The XMIT IMMED LEN field, defined by a write from the host to XMIT AREA, specifies the number of "immediate" data bytes that will be supplied by the host. If this field is zero, then the next 32 bit word location will contain the first host data buffer descriptor and the entire frame will be transferred to the adapter via bus master cycles. The XMIT IMMED LEN value will not necessarily be a multiple of four. The location of the first host data buffer descriptor is determined as follows:
DESCRIPTOR OFFSET (hex)=((XMIT IMMED LEN+3)& fffc)+18;
The variable length IMMEDIATE DATA field contains the immediate data deposited to the adapter by the host using memory writes to XMIT AREA. This field may vary in length from 0 to 1,514 bytes. Immediate data is inserted into a transmit frame between the preamble and the transmit buffer data (if any) by the adapter during transmission. Generally, immediate data is made up of the destination and source addresses and any protocol-specific header data. It is reasonable, however, for the entire transmit frame to be considered immediate data. This would make it unnecessary for the adapter to perform any bus master operations to fetch the remainder of the transmit frame. If XMIT IMMED LEN is zero, then this field is skipped and the entire frame is assumed to reside in host memory resident data buffers. If XMIT IMMED LEN does not specify an integral number of double words, then the host may round up to the nearest multiple of 4 and write up to that number of bytes. The extra bytes, beyond XMIT IMMED LEN, will be ignored and not included as part of the transmitted frame.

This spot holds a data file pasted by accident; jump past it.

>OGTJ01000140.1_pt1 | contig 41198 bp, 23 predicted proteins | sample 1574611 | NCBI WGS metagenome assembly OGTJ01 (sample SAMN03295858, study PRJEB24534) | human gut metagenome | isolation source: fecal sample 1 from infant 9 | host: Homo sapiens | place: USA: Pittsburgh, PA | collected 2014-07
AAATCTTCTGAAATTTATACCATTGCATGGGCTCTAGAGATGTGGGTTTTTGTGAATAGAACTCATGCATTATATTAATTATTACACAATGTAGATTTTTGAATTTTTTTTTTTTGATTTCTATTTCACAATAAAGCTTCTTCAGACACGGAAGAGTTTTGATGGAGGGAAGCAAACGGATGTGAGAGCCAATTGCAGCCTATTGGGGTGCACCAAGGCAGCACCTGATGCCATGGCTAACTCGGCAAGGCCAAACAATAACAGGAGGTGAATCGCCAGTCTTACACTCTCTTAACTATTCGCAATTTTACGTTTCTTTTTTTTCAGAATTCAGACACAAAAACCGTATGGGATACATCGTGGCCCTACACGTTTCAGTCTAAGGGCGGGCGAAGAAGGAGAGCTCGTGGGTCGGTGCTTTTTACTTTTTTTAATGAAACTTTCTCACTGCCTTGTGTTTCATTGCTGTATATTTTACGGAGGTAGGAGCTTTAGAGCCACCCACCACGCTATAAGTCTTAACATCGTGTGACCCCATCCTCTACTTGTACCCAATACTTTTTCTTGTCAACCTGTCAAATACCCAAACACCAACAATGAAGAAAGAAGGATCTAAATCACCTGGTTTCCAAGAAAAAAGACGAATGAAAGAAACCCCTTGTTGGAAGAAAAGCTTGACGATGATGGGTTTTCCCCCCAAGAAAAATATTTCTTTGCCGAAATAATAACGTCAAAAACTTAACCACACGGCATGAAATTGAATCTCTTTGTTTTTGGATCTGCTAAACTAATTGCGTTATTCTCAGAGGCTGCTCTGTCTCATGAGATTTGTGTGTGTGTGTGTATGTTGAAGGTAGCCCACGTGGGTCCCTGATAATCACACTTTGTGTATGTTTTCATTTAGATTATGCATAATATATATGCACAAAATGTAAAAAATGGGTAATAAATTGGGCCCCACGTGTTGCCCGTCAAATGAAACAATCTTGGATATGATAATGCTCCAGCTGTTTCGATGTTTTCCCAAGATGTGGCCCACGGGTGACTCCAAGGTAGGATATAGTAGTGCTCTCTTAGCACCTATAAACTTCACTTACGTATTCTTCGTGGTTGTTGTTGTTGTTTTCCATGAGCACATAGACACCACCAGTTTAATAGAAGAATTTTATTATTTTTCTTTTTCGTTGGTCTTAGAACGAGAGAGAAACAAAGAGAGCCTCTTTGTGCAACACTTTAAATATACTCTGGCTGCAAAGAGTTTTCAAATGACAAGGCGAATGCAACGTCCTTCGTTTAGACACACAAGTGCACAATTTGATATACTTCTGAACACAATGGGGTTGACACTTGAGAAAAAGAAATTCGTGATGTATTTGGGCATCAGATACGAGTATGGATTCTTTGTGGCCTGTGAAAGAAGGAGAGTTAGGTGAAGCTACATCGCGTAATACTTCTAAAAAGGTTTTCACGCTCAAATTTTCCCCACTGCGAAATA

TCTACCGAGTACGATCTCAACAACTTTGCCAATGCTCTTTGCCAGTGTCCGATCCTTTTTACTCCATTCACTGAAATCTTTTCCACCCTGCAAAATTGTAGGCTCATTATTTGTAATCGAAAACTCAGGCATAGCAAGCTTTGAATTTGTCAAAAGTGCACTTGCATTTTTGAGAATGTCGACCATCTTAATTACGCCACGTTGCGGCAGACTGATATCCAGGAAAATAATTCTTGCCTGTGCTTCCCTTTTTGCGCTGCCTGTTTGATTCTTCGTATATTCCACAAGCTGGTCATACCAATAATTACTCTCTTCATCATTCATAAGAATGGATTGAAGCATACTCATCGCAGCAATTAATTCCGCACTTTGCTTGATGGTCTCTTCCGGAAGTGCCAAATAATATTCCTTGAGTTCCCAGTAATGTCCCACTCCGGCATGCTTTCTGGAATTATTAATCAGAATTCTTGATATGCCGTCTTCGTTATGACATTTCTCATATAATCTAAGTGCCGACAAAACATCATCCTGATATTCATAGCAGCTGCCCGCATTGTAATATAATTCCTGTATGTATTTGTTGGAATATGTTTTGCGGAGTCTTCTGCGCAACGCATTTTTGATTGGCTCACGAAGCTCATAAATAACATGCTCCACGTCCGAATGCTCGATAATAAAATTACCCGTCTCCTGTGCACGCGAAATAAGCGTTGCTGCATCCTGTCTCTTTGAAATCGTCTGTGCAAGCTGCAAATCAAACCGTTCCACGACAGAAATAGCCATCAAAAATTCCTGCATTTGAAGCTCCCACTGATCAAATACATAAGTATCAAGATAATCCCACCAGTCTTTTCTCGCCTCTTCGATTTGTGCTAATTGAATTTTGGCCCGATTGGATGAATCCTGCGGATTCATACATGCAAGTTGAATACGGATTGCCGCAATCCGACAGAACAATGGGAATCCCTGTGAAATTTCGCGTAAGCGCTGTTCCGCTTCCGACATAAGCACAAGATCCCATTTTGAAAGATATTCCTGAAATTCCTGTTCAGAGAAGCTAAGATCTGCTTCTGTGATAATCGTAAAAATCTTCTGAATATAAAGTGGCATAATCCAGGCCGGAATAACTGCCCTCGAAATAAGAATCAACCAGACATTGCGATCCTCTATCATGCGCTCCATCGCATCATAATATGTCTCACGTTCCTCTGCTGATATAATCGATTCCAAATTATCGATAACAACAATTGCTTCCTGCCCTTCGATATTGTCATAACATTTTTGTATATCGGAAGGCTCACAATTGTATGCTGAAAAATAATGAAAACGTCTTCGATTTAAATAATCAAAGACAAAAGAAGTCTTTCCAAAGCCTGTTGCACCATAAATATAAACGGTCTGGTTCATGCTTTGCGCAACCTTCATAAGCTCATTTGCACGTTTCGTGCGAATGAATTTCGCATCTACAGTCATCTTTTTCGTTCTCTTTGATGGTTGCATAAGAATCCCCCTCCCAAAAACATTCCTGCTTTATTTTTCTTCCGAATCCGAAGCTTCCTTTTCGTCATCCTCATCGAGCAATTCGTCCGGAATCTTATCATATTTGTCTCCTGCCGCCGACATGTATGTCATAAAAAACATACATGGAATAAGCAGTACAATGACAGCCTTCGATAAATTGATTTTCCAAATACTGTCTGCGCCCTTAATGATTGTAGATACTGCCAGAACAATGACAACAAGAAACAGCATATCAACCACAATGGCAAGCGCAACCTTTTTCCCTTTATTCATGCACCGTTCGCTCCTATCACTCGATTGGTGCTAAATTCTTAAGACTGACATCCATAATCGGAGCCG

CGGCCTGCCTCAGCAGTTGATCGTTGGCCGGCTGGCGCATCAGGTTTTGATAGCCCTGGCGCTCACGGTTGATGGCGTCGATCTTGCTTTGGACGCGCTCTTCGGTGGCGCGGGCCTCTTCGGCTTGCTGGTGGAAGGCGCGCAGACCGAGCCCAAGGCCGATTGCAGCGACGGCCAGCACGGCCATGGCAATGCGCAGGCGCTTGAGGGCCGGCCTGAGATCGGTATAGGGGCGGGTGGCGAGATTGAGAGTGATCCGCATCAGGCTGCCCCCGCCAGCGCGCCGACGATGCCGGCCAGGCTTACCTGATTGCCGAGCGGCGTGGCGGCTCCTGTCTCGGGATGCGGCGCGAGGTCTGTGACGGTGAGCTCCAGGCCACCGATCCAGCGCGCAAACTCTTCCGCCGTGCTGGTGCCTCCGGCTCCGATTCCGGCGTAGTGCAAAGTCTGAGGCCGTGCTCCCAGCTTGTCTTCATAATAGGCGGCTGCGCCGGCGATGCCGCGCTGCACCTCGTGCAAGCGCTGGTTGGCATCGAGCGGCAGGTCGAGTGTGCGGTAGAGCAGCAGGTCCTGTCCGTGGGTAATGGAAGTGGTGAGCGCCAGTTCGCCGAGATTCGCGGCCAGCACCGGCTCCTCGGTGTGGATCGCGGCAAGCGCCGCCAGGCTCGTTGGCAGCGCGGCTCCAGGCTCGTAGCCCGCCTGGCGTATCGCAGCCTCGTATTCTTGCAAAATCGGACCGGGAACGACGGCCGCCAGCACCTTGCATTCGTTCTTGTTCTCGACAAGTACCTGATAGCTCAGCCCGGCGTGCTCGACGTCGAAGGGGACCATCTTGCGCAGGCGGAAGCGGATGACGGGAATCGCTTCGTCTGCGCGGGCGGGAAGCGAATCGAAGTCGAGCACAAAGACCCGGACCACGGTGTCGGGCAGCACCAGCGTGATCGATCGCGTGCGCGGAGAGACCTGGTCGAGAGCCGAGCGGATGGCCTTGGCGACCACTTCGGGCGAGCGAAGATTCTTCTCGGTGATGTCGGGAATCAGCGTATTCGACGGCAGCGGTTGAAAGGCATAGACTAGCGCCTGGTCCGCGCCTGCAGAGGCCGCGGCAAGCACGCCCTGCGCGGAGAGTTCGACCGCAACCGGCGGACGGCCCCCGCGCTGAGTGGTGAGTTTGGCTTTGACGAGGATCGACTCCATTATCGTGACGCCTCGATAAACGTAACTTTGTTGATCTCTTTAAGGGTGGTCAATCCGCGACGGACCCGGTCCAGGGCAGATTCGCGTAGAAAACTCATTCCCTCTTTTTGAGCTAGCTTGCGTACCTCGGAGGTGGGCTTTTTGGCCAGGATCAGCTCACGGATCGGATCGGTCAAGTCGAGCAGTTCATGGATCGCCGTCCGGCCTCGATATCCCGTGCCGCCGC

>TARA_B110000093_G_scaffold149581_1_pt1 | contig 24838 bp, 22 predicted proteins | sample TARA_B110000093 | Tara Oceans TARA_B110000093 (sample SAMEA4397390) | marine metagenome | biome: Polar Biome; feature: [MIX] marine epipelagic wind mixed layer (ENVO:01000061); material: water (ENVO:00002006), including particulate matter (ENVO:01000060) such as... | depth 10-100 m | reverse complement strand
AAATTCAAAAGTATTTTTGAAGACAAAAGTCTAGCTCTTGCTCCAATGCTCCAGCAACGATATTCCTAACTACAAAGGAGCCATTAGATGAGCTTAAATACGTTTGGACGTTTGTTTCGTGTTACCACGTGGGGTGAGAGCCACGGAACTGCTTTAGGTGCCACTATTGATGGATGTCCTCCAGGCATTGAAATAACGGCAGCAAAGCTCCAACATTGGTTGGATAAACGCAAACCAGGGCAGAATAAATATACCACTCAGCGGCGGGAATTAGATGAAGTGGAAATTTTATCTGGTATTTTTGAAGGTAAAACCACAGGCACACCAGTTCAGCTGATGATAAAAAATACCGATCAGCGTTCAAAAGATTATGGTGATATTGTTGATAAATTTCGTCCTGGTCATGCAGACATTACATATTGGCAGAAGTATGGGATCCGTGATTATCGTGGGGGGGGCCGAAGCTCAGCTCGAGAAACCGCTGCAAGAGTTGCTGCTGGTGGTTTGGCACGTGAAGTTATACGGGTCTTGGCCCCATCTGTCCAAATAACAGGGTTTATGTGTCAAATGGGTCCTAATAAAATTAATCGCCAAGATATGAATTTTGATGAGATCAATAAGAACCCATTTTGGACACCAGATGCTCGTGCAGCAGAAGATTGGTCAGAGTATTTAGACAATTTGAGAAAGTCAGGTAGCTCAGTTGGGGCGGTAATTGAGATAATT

The XMIT DATA LEN field, one of two entries per host data buffer descriptor, defines the number of bytes in the associated host buffer. This value need not be a multiple of four.
The 32 bit XMIT DATA PTR value is the physical starting address of the associated host data buffer. This value need not be a multiple of four.
C. Receive Buffer